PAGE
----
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Denotation vs. Connotation

mete1

[meet] /mit/
verb (used with object), meted, meting.
1.
to distribute or apportion by measure; allot; dole (usually followed by out):
to mete out punishment.
2.
Archaic. to measure.
Origin of mete1
900
before 900; Middle English; Old English metan; cognate with Dutch meten, Old Norse meta, Gothic mitan, German messen to measure, Greek mḗdesthai to ponder
Related forms
unmeted, adjective
Synonyms
1. deal, measure, parcel.

mete2

[meet] /mit/
noun
1.
a limiting mark.
2.
a limit or boundary.
Origin
1275-1325; Middle English < Middle French < Latin mēta goal, turning post
Synonyms
2. bound.
Dictionary.com Unabridged
Based on the Random House Dictionary, © Random House, Inc. 2015.
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Examples from the Web for metes
Historical Examples
  • But in order to show that it is central, he must limit the universe and give its circumference, metes and bounds.

    The Universe a Vast Electric Organism George Woodward Warder
  • The suffering that it metes out to its victims is indescribable.

    Woman William J. Robinson
  • The past was so recent that statesmen were timid, and they wanted their metes and bounds to be fixed by a monument.

    The Life of Napoleon Bonaparte William Milligan Sloane
  • She closes the volume, and, musing, metes him out the hours and days he has to live.

    Lucretia, Complete Edward Bulwer-Lytton
  • In fiction coincidence has its metes and bounds beyond which it dare not step.

    From Place to Place Irvin S. Cobb
  • But what were the metes and bounds of this province which had been so often bought and sold?

  • I dine with them in Philadelphia; the joy is unconfined and measured neither by metes nor bounds.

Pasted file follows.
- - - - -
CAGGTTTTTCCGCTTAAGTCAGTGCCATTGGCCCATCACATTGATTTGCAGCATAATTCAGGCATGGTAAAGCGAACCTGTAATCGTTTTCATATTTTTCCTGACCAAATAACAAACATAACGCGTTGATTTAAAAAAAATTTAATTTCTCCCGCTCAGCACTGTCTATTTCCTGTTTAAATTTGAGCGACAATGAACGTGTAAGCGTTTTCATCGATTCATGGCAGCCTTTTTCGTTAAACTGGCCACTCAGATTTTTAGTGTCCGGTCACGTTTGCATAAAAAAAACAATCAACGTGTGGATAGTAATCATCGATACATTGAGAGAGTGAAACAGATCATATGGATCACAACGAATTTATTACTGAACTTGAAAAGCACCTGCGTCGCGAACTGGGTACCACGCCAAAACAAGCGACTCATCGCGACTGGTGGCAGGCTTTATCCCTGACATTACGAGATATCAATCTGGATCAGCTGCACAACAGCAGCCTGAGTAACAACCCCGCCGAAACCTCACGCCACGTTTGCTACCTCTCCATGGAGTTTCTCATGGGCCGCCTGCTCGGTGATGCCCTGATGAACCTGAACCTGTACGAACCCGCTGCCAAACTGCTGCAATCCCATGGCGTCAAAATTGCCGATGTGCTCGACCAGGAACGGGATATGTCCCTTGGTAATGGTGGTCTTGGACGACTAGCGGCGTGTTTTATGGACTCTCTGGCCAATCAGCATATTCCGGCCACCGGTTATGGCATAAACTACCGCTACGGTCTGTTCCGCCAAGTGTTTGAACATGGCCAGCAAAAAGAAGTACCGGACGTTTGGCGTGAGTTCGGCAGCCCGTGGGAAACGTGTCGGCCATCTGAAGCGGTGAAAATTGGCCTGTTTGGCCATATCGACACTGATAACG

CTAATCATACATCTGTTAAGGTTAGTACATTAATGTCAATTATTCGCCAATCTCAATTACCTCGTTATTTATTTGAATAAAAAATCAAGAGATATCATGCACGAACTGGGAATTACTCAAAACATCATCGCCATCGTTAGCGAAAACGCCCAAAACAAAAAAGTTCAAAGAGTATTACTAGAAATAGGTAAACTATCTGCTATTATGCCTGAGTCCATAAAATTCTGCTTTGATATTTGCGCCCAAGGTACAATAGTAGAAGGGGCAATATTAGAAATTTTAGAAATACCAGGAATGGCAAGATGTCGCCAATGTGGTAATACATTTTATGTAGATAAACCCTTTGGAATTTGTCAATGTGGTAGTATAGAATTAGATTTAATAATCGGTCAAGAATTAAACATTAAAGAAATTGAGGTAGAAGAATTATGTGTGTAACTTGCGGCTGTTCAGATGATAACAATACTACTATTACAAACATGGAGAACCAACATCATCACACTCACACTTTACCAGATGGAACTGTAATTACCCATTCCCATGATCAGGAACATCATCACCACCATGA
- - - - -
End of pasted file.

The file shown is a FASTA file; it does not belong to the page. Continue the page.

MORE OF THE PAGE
• So we could mark well the metes and bounds of the camp and prick in all the items.

    The Master of Appleby Francis Lynde
  • Do not contend against the great Law which metes out suffering in return for vice.'

  • The value of a thing is what it will fetch, no doubt, and yet that is a doctrine which metes out half-justice only.

    The Hills and the Vale Richard Jefferies
British Dictionary definitions for metes

mete1

/miːt/
verb (transitive)
1.
(usually foll by out) (formal) to distribute or allot (something, often unpleasant)
verb, noun
2.
(poetic, dialect) (to) measure
Word Origin
Old English metan; compare Old Saxon metan, Old Norse meta, German messen to measure

mete2

/miːt/
noun
1.
(rare) a mark, limit, or boundary (esp in the phrase metes and bounds)
Word Origin
C15: from Old French, from Latin mēta goal, turning post (in race)
Collins English Dictionary - Complete & Unabridged 2012 Digital Edition
© William Collins Sons & Co. Ltd. 1979, 1986 © HarperCollins
Publishers 1998, 2000, 2003, 2005, 2006, 2007, 2009, 2012
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Word Origin and History for metes

mete

v.

"to allot," Old English metan "to measure, mete out; compare, estimate" (class V strong verb; past tense mæt, past participle meten), from Proto-Germanic *metanan (cf. Old Saxon metan, Old Frisian, Old Norse meta, Dutch meten, Old High German mezzan, German messen, Gothic mitan "to measure"), from PIE *med- "to take appropriate measures" (see medical). Used now only with out. Related: Meted; meting.

n.

"boundary," now only in phrase metes and bounds, late 15c., from Old French mete "limit, bounds, frontier," from Latin meta "goal, boundary, post, pillar."

Online Etymology Dictionary, © 2010 Douglas Harper
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